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Amnesty Global Round-Up: Latest Human Rights News

Amnesty International’s Global Round-Up: Latest Human Rights News

(15/11/04)

Sudan: Attacks on camps for the displaced must stop immediately Amnesty International today called for an immediate halt to attacks by Sudanese security forces on displaced persons' camps in Darfur. The latest assault on residents at the El-Geer camp near Nyala is the fourth time over the past ten days that displaced persons' camps have been attacked.

The attacks come just a day after Sudan's government signed humanitarian and security agreements with armed opposition groups in the Nigerian capital of Abuja,

"This attack shows a callous disregard on the part of the Government of Sudan for its most basic obligations under humanitarian and human rights law," Amnesty International said

Police fired tear gas, assaulted residents and bulldozed shelters in El-Geer camp, ignoring the protests of representatives of the United Nations, the African Union and international aid agencies who were present during the attack. Journalists also came under fire and the deputy chief of the camp was beaten up and arrested.

The assault comes a week before the UN Security Council is due to meet in Nairobi, Kenya, to discuss crises in the region and at a time when the UN Commission of Inquiry is visiting the area.

"The attacks show how urgent it is for the international community to take firm measures at next week's UN Security Council meeting to ensure the security of civilians in Darfur and the protection of their human rights," Amnesty International said.

Swaziland: Judges' stand supports human rights Amnesty International welcomes the position taken yesterday by the judges of Swaziland’s Court of Appeal that the Government must comply with its rulings or they will not resume their duties. http://news.amnesty.org/index/ENGAFR550092004

Iran: Civil society activists and human rights defenders under attack Efforts by Iran's judiciary to curtail freedom of expression and association are now increasingly encroaching on human rights defenders and civil society activists. http://news.amnesty.org/index/ENGMDE130452004

Albania: Disability and the right to marry Amnesty International expresses grave concern about draft amendments to the Albanian Family Code that would bar marriage to people with certain mental and physical disabilities. http://news.amnesty.org/index/ENGEUR110052004

Central African Republic: Hundreds raped and neglected The international community should provide human and material resources and ensure that the Government of the CAR protects and promotes the rights of women and girls not to be subjected to physical, psychological or sexual violence. http://news.amnesty.org/index/ENGAFR190052004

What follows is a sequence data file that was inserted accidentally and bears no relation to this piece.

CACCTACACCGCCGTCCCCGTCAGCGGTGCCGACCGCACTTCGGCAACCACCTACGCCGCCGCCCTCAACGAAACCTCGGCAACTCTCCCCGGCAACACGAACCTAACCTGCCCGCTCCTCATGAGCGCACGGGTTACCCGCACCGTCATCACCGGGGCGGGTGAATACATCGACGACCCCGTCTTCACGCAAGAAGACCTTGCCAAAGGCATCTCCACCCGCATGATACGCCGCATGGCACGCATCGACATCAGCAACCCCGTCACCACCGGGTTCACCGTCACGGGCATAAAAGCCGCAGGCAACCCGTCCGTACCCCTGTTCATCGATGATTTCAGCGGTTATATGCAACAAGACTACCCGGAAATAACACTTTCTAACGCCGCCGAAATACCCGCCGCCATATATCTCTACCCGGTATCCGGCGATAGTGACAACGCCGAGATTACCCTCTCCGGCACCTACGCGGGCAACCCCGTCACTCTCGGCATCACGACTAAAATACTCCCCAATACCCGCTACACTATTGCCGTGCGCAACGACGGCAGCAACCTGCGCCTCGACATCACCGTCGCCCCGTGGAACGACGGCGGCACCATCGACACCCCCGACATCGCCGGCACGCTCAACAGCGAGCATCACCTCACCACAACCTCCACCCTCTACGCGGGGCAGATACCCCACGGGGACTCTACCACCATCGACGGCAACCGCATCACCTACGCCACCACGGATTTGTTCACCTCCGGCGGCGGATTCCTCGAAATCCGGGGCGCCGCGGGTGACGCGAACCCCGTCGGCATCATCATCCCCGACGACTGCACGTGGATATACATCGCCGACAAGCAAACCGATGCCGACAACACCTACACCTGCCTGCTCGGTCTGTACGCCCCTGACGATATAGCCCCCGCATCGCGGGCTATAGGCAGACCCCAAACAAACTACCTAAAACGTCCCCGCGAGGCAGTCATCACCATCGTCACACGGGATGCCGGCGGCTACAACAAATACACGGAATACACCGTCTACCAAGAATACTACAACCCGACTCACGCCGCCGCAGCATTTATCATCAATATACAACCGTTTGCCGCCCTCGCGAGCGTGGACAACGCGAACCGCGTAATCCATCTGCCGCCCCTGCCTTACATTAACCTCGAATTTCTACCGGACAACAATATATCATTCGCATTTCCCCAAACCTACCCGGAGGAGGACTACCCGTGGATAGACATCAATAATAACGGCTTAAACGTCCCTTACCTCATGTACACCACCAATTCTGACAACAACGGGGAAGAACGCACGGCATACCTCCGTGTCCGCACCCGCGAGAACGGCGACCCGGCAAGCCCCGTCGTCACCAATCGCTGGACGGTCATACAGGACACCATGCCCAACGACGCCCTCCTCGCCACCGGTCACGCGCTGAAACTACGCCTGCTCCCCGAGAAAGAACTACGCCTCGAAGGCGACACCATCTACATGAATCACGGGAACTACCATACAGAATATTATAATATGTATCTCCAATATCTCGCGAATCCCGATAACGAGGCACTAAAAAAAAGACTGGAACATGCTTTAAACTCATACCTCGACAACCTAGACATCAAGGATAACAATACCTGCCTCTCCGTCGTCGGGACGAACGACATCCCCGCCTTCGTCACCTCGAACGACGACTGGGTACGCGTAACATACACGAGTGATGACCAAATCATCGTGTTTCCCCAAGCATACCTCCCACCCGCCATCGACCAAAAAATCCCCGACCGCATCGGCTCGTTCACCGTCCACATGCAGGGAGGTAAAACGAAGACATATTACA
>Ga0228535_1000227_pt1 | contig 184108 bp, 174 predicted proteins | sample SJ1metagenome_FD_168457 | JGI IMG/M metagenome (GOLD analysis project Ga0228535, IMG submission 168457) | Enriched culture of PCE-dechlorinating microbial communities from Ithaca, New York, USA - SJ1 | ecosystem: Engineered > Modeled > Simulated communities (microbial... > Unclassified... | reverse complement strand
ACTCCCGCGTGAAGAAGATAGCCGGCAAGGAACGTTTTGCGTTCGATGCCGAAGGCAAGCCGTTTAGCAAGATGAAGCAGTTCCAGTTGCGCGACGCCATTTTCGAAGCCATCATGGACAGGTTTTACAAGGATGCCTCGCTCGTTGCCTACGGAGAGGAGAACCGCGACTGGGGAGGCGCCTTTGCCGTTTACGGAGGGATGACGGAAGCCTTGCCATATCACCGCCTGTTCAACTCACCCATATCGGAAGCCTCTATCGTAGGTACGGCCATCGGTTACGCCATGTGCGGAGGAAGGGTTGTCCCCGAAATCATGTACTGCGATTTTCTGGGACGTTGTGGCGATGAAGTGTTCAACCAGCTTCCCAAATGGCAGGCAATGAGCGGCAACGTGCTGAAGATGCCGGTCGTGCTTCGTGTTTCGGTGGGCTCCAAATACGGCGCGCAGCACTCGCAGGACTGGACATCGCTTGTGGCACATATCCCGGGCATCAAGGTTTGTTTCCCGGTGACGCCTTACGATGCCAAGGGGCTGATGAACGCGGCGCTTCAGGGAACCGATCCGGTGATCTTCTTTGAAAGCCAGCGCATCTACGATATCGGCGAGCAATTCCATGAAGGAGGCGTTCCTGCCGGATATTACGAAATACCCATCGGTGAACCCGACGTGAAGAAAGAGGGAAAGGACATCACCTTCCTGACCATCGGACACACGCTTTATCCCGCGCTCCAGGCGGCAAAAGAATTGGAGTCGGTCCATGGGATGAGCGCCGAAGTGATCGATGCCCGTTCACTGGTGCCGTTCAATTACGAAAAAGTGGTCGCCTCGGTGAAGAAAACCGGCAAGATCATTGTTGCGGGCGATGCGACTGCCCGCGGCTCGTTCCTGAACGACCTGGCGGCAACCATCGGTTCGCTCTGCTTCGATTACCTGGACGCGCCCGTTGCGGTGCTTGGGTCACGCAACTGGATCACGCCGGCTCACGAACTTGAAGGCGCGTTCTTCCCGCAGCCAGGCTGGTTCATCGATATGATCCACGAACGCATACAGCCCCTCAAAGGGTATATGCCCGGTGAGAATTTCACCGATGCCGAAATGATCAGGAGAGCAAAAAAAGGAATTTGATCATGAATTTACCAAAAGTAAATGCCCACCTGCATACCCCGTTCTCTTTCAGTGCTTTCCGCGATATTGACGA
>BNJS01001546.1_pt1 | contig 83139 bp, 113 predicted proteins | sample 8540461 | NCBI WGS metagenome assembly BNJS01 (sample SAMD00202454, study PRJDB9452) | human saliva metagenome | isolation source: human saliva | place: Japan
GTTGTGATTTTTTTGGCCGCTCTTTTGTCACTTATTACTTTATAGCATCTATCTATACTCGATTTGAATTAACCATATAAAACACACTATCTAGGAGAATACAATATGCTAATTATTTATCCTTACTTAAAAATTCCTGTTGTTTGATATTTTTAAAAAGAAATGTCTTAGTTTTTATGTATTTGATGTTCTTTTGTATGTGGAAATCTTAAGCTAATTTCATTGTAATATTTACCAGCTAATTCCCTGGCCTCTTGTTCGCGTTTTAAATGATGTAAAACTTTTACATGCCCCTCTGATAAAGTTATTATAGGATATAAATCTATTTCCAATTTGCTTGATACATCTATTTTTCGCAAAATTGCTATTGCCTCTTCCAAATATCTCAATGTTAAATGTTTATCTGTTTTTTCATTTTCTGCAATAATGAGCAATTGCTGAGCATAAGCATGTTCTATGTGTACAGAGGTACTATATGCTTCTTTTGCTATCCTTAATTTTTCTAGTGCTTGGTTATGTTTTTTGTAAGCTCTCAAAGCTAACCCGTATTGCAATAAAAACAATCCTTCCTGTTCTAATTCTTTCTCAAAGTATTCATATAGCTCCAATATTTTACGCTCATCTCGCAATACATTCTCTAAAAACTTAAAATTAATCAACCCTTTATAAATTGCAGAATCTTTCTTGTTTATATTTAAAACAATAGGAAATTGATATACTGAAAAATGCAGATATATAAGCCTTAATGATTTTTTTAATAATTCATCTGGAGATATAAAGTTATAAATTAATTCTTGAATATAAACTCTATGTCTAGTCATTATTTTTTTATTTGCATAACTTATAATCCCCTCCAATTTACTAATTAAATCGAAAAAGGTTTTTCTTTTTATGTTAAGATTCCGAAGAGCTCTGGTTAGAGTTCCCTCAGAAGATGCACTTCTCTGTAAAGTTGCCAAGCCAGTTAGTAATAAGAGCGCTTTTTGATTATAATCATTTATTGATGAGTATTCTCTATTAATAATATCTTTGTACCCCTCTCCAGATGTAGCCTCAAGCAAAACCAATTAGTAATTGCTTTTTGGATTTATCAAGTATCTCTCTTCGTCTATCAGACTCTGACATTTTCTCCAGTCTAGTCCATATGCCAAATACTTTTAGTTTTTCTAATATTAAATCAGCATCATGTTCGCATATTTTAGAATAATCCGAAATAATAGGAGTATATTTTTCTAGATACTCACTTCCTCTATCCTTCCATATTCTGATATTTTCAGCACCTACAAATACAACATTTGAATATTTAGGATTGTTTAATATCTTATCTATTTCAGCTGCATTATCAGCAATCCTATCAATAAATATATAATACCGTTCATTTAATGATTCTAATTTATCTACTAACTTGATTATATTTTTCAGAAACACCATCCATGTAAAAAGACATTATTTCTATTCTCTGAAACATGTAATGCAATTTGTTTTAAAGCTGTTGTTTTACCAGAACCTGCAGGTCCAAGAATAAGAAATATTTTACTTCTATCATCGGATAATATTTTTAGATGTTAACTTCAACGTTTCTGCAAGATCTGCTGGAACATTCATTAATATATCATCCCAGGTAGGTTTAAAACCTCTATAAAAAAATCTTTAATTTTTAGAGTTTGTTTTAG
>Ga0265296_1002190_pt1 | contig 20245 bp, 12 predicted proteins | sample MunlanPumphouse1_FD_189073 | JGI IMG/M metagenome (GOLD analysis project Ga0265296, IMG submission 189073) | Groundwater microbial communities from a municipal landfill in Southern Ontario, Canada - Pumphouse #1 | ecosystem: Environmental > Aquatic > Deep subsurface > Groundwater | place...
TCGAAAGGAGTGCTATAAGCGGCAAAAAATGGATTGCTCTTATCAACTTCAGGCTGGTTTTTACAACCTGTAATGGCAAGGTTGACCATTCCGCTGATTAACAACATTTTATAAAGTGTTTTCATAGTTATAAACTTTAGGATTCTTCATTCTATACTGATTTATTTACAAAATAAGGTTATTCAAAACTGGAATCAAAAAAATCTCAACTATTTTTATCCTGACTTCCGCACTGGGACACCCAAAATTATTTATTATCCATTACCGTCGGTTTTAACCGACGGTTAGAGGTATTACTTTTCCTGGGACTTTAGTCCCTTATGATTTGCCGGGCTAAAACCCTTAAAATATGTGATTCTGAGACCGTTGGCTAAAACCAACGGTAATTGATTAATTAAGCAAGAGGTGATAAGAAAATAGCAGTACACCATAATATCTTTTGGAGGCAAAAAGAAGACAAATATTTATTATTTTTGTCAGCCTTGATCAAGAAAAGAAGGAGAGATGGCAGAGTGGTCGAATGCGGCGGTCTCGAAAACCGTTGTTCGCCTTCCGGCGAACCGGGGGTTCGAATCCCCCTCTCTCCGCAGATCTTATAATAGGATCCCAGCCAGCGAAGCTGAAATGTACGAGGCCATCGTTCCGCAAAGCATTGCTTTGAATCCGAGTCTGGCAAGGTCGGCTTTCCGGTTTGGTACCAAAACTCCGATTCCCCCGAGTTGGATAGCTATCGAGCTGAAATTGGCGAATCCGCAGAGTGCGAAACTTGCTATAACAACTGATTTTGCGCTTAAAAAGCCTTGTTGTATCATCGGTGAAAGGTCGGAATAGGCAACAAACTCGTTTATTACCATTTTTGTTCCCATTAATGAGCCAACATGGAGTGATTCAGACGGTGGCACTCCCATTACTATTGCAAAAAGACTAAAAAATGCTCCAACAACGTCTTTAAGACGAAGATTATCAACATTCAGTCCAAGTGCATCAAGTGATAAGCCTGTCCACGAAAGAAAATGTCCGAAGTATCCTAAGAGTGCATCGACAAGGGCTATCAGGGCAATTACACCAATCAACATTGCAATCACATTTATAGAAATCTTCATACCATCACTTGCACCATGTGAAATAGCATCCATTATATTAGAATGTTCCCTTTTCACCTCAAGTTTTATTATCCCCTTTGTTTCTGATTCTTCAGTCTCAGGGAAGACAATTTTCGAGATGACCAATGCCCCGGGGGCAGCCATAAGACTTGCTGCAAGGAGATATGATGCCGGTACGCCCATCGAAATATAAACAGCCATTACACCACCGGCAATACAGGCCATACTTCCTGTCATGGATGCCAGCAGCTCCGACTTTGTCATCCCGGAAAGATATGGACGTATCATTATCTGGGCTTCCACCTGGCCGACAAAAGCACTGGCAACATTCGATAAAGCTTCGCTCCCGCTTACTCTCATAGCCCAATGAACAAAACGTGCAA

Nigeria: Are human rights in the pipeline? The failure of the Nigerian government to rigorously enforce its obligations to protect human rights is fuelling violations of civil and political as well as economic, social and cultural rights in the process of the oil exploration and production in the Niger Delta. http://news.amnesty.org/index/ENGAFR440312004

Uzbekistan: Britain's ambassador was right to speak out A Pinochet torture survivor explains why Craig Murray was right to denounce the use of torture "evidence". http://news.amnesty.org/index/ENGEUR620262004

Solomon Islands: Women in fear as rapists go unchecked Hundreds of cases of rape, torture and other violence in the Solomon Islands remain unresolved because victims fear for their safety if they report such crimes to the police. http://news.amnesty.org/index/ENGASA430022004

Zimbabwe: Misleading information about Amnesty International's participation in a campaigning event in Southern Africa Amnesty International moves to correct misleading information falsely attributed to the South African section of the organization and other partner non-governmental organizations in Southern Africa. http://news.amnesty.org/index/ENGAFR460352004

Jamaica: Five years of impunity must come to an end Amnesty International is gravely concerned that it is now more than five years since any Jamaican police officer has been convicted of an unlawful killing committed while on duty, a shameful blot on the country’s human rights record. http://news.amnesty.org/index/ENGAMR380162004

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